Robert J Nowinski, DO Clinical Assistant Professor of Orthopaedic Surgery, Ohio State University College of Medicine and Public Health, Ohio University College of Osteopathic Medicine; Private Practice, Orthopedic and Neurological Consultants, Inc, Columbus, Ohio

Robert J Nowinski, DO is a member of the following medical societies: American Academy of Orthopaedic Surgeons, American Medical Association, Ohio State Medical Association, Ohio Osteopathic Association, American College of Osteopathic Surgeons, American Osteopathic Association

Disclosure: Received grant/research funds from Tornier for other; Received honoraria from Tornier for speaking and teaching.

Chief Editor

Harris Gellman, MD Consulting Surgeon, Broward Hand Center; Voluntary Clinical Professor of Orthopedic Surgery and Plastic Surgery, Departments of Orthopedic Surgery and Surgery, University of Miami, Leonard M Miller School of Medicine, Clinical Professor, Surgery, Nova Southeastern School of Medicine

Harris Gellman, MD is a member of the following medical societies: American Academy of Medical Acupuncture, American Academy of Orthopaedic Surgeons, American Orthopaedic Association, American Society for Surgery of the Hand, Arkansas Medical Society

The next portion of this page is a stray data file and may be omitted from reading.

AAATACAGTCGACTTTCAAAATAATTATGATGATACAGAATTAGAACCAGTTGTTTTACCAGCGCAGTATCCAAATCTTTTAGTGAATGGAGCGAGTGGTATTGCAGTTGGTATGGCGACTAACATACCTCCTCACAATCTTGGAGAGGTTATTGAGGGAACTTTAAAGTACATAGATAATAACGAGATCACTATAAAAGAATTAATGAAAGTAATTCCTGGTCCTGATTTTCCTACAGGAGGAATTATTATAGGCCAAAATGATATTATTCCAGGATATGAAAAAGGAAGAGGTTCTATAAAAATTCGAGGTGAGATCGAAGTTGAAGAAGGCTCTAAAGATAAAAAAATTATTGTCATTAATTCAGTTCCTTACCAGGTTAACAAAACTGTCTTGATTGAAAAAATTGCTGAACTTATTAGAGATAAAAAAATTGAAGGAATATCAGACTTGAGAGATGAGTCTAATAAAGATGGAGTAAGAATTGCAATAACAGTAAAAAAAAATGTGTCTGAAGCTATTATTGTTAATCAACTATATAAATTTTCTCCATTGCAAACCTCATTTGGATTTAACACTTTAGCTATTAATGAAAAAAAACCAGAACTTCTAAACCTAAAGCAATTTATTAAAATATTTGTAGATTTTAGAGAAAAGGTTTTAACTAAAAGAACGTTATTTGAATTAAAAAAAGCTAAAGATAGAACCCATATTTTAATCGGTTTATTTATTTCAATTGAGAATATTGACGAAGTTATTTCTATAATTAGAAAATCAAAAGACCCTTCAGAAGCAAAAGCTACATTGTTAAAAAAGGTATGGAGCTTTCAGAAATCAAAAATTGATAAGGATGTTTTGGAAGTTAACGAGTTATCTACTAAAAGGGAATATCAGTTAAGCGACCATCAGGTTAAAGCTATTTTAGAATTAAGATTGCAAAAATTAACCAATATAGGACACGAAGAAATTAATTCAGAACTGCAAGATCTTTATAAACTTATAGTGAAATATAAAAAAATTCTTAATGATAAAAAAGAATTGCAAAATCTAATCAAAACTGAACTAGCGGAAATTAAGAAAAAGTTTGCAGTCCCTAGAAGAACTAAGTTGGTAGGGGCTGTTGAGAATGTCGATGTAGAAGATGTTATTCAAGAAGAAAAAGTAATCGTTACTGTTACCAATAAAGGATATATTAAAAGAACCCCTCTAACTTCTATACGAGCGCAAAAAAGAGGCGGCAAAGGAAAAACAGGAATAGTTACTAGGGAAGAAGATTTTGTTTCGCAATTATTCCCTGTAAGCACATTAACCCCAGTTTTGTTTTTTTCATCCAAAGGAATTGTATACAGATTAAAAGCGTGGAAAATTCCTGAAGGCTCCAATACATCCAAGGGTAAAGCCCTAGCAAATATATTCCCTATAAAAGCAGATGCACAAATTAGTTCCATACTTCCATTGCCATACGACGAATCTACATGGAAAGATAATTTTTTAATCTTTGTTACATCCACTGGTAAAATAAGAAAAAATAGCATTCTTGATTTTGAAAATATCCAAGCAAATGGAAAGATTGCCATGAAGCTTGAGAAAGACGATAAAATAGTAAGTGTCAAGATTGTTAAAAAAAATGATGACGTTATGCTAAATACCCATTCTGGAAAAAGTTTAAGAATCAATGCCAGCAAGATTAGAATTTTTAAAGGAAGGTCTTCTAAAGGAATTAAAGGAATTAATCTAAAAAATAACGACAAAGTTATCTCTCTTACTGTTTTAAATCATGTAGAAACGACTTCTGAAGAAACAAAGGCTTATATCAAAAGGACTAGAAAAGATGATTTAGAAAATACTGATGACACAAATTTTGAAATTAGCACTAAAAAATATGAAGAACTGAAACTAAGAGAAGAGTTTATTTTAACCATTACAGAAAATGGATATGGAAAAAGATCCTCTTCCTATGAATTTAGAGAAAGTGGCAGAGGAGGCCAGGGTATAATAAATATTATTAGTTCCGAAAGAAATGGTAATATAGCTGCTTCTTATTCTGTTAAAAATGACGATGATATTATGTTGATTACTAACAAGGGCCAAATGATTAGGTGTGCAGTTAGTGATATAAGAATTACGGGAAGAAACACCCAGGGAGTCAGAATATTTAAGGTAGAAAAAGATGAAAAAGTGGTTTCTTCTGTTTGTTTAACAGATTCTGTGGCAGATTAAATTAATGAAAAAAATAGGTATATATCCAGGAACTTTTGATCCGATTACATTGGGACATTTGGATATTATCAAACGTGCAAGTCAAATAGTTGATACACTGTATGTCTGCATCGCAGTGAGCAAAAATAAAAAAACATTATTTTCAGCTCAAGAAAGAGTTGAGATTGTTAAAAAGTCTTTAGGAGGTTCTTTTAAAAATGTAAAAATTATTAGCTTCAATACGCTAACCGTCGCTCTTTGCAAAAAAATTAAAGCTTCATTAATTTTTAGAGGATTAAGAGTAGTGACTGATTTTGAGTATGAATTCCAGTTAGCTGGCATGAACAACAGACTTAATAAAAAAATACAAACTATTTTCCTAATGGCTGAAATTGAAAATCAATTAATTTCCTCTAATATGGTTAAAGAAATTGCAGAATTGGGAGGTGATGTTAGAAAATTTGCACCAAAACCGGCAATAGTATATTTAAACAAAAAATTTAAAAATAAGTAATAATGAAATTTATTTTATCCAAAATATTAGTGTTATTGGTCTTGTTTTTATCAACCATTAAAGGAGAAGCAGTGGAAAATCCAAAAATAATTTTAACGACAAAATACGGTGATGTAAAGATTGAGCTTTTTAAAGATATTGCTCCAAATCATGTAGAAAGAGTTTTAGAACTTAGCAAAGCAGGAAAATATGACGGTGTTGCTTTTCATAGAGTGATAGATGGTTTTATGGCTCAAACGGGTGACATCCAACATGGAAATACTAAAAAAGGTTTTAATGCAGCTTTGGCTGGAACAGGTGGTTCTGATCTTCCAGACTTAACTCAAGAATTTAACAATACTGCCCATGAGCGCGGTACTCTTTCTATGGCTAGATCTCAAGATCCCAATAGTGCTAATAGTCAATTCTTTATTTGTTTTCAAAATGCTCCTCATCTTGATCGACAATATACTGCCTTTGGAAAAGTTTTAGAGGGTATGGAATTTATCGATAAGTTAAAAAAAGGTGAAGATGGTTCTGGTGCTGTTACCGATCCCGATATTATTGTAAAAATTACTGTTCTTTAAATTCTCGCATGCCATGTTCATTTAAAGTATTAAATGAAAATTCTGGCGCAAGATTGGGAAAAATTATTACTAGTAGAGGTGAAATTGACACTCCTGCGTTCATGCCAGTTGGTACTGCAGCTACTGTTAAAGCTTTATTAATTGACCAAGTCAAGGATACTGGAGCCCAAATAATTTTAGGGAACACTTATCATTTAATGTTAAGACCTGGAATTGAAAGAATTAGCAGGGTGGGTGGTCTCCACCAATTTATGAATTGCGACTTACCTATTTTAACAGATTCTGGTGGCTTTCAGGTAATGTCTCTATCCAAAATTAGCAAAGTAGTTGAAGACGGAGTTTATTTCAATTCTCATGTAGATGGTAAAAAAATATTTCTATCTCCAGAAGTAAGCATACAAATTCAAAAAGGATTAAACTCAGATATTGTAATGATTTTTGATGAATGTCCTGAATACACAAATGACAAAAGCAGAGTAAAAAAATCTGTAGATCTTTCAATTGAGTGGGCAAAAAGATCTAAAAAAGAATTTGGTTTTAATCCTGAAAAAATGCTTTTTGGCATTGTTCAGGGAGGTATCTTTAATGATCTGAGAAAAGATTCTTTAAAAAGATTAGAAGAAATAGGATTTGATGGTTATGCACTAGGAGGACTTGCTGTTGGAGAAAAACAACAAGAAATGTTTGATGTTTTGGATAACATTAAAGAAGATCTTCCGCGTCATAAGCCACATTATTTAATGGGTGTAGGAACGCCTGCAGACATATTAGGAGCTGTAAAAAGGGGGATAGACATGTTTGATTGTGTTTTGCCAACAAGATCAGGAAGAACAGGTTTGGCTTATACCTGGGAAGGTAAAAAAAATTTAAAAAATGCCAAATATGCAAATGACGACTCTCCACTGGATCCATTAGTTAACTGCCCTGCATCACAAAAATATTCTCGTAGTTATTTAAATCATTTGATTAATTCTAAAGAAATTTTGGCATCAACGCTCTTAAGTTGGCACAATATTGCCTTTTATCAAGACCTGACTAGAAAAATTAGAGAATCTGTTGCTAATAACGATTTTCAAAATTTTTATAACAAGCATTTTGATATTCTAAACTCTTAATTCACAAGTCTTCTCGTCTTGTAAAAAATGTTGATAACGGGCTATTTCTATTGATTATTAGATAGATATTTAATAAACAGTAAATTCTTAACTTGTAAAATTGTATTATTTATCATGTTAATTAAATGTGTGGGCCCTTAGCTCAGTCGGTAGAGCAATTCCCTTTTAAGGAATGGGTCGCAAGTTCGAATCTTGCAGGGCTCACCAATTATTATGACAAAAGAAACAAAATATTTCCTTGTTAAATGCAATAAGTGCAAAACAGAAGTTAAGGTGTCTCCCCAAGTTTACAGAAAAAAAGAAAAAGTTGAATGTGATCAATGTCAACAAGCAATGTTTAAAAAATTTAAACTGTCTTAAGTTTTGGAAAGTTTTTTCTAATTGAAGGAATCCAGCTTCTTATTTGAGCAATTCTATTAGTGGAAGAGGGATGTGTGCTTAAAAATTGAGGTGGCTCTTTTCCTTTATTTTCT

Disclosure: Nothing to disclose.

Additional Contributors

Michael S Clarke, MD Clinical Associate Professor, Department of Orthopedic Surgery, University of Missouri-Columbia School of Medicine

Michael S Clarke, MD is a member of the following medical societies: American Academy of Orthopaedic Surgeons, Arthroscopy Association of North America, American Academy of Pediatrics, American Association for Hand Surgery, American College of Surgeons, American Medical Association, Clinical Orthopaedic Society, Mid-Central States Orthopaedic Society, Missouri State Medical Association

Disclosure: Nothing to disclose.

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Severe wrist arthritis.
The clinical presentation of wrist arthritis can be severe deformity, especially in patients with rheumatoid arthritis.
Rheumatoid arthritis of the wrist.
Osteoarthritis of the wrist.
Osteoarthritis of the wrist, lateral view.
Range of motion may be normal in hyperelastic individuals despite underlying wrist arthritis.
Range of motion may be normal in hyperelastic individuals despite underlying wrist arthritis.
Synovitis of the wrist with extensor tenosynovitis.
Universal incision of the wrist.
Extensor retinaculum of the wrist.
Exposure of the distal end of the ulna for a Darrach procedure.
After resection of the distal ulna.
Radiolunate fusion with staples.
Follow-up of radiolunate fusion (limited arthrodesis) shows good dorsiflexion and palmar flexion.
Intramedullary pin fixation for wrist arthrodesis.
Total wrist fusion using an AO (Arbeitsgemeinschaft für Osteosynthesefragen, or Association for the Study of Osteosynthesis) plate in osteoarthritis of the wrist.
Total wrist fusion using an AO (Arbeitsgemeinschaft für Osteosynthesefragen, or Association for the Study of Osteosynthesis) plate in a person with rheumatoid arthritis of the wrist.
Wrist arthroplasty in rheumatoid arthritis of the wrist.
Distal radioulnar joint fusion with distal ulnar resection (Sauve-Kapandji procedure).